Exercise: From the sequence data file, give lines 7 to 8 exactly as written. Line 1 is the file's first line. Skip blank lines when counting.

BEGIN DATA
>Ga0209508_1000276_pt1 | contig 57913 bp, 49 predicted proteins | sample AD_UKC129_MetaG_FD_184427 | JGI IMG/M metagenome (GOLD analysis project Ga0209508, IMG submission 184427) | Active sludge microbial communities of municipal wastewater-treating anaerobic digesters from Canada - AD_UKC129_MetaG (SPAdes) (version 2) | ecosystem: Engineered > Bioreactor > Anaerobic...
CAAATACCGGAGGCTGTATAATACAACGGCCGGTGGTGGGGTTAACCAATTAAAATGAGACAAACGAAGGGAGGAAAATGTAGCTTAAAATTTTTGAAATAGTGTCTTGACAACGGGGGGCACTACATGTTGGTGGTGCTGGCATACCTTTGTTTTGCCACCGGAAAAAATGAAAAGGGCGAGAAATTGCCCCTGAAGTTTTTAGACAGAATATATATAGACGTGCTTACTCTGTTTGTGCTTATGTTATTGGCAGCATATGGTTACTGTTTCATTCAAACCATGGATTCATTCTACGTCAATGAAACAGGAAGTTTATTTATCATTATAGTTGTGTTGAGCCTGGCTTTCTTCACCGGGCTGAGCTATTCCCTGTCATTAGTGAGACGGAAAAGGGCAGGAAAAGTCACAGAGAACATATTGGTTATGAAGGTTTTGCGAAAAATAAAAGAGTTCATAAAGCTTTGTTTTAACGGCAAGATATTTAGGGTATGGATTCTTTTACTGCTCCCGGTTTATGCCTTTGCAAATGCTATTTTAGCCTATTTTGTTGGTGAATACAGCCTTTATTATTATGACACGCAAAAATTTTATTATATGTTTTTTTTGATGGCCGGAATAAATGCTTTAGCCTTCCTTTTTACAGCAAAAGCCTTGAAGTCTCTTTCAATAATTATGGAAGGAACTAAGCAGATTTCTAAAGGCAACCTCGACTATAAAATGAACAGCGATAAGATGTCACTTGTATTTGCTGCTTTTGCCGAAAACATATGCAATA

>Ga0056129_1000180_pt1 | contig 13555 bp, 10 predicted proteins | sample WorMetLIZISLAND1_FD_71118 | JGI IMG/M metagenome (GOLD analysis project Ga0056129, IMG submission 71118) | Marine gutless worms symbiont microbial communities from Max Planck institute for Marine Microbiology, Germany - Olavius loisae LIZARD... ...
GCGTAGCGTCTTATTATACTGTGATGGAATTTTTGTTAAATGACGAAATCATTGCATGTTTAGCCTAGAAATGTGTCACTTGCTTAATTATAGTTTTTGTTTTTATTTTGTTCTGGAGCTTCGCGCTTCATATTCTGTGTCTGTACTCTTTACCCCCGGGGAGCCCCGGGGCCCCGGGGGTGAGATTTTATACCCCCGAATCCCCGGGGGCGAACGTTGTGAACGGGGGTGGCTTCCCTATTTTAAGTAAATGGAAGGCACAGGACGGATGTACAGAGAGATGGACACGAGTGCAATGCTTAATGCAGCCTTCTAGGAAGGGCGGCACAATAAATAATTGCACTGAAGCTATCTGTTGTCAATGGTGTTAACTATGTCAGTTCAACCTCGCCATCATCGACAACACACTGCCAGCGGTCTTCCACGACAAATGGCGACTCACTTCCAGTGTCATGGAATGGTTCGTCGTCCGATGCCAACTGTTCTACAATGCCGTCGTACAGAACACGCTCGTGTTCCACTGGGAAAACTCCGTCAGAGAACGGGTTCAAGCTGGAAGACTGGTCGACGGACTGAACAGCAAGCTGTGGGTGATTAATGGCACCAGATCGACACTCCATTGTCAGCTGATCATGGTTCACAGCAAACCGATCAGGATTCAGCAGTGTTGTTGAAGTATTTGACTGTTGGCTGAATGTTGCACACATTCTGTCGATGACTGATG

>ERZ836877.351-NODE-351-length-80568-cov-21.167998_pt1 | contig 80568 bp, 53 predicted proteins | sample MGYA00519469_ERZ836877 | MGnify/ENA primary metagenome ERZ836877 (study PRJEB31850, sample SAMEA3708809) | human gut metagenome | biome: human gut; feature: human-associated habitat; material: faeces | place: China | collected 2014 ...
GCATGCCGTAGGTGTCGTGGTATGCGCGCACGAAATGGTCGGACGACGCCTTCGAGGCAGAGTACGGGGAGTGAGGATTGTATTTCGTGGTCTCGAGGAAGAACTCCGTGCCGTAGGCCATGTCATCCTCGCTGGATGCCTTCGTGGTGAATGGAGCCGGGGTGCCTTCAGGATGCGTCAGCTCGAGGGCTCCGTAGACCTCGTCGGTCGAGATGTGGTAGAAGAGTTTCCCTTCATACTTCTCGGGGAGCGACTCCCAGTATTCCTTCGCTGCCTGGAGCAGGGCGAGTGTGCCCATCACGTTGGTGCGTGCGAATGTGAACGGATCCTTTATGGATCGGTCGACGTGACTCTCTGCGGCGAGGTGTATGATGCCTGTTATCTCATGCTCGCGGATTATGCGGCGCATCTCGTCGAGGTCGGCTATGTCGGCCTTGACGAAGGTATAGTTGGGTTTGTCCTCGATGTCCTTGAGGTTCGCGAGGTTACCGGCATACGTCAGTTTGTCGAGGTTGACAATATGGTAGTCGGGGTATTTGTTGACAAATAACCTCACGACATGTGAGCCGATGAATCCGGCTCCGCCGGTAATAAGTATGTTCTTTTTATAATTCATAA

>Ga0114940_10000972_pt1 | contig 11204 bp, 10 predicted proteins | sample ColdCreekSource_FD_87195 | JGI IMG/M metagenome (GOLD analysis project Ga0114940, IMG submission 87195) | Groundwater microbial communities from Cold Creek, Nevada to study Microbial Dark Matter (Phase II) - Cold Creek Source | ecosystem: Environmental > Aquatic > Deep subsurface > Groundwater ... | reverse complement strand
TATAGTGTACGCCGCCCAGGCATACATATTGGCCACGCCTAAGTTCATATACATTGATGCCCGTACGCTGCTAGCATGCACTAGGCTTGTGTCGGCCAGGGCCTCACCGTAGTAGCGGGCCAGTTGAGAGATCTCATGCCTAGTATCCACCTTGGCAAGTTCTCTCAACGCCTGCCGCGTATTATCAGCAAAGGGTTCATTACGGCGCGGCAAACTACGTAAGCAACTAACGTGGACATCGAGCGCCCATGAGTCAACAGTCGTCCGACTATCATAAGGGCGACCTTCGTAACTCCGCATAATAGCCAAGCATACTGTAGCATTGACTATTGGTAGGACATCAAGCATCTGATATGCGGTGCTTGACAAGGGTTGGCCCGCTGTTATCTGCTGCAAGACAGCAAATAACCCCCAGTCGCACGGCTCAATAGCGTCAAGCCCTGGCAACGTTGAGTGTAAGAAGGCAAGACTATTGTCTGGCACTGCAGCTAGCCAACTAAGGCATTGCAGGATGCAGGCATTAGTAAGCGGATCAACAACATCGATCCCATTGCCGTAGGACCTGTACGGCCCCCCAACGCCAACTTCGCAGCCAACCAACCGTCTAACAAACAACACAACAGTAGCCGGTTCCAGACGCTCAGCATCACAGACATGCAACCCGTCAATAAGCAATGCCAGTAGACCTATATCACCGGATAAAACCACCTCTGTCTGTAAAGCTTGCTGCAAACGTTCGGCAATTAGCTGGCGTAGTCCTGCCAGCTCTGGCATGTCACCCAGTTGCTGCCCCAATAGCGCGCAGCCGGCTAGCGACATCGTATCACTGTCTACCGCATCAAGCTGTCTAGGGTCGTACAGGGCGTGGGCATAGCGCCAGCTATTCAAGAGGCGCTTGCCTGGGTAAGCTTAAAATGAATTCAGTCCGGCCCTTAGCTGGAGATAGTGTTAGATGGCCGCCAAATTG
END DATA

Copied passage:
>Ga0114940_10000972_pt1 | contig 11204 bp, 10 predicted proteins | sample ColdCreekSource_FD_87195 | JGI IMG/M metagenome (GOLD analysis project Ga0114940, IMG submission 87195) | Groundwater microbial communities from Cold Creek, Nevada to study Microbial Dark Matter (Phase II) - Cold Creek Source | ecosystem: Environmental > Aquatic > Deep subsurface > Groundwater ... | reverse complement strand
TATAGTGTACGCCGCCCAGGCATACATATTGGCCACGCCTAAGTTCATATACATTGATGCCCGTACGCTGCTAGCATGCACTAGGCTTGTGTCGGCCAGGGCCTCACCGTAGTAGCGGGCCAGTTGAGAGATCTCATGCCTAGTATCCACCTTGGCAAGTTCTCTCAACGCCTGCCGCGTATTATCAGCAAAGGGTTCATTACGGCGCGGCAAACTACGTAAGCAACTAACGTGGACATCGAGCGCCCATGAGTCAACAGTCGTCCGACTATCATAAGGGCGACCTTCGTAACTCCGCATAATAGCCAAGCATACTGTAGCATTGACTATTGGTAGGACATCAAGCATCTGATATGCGGTGCTTGACAAGGGTTGGCCCGCTGTTATCTGCTGCAAGACAGCAAATAACCCCCAGTCGCACGGCTCAATAGCGTCAAGCCCTGGCAACGTTGAGTGTAAGAAGGCAAGACTATTGTCTGGCACTGCAGCTAGCCAACTAAGGCATTGCAGGATGCAGGCATTAGTAAGCGGATCAACAACATCGATCCCATTGCCGTAGGACCTGTACGGCCCCCCAACGCCAACTTCGCAGCCAACCAACCGTCTAACAAACAACACAACAGTAGCCGGTTCCAGACGCTCAGCATCACAGACATGCAACCCGTCAATAAGCAATGCCAGTAGACCTATATCACCGGATAAAACCACCTCTGTCTGTAAAGCTTGCTGCAAACGTTCGGCAATTAGCTGGCGTAGTCCTGCCAGCTCTGGCATGTCACCCAGTTGCTGCCCCAATAGCGCGCAGCCGGCTAGCGACATCGTATCACTGTCTACCGCATCAAGCTGTCTAGGGTCGTACAGGGCGTGGGCATAGCGCCAGCTATTCAAGAGGCGCTTGCCTGGGTAAGCTTAAAATGAATTCAGTCCGGCCCTTAGCTGGAGATAGTGTTAGATGGCCGCCAAATTG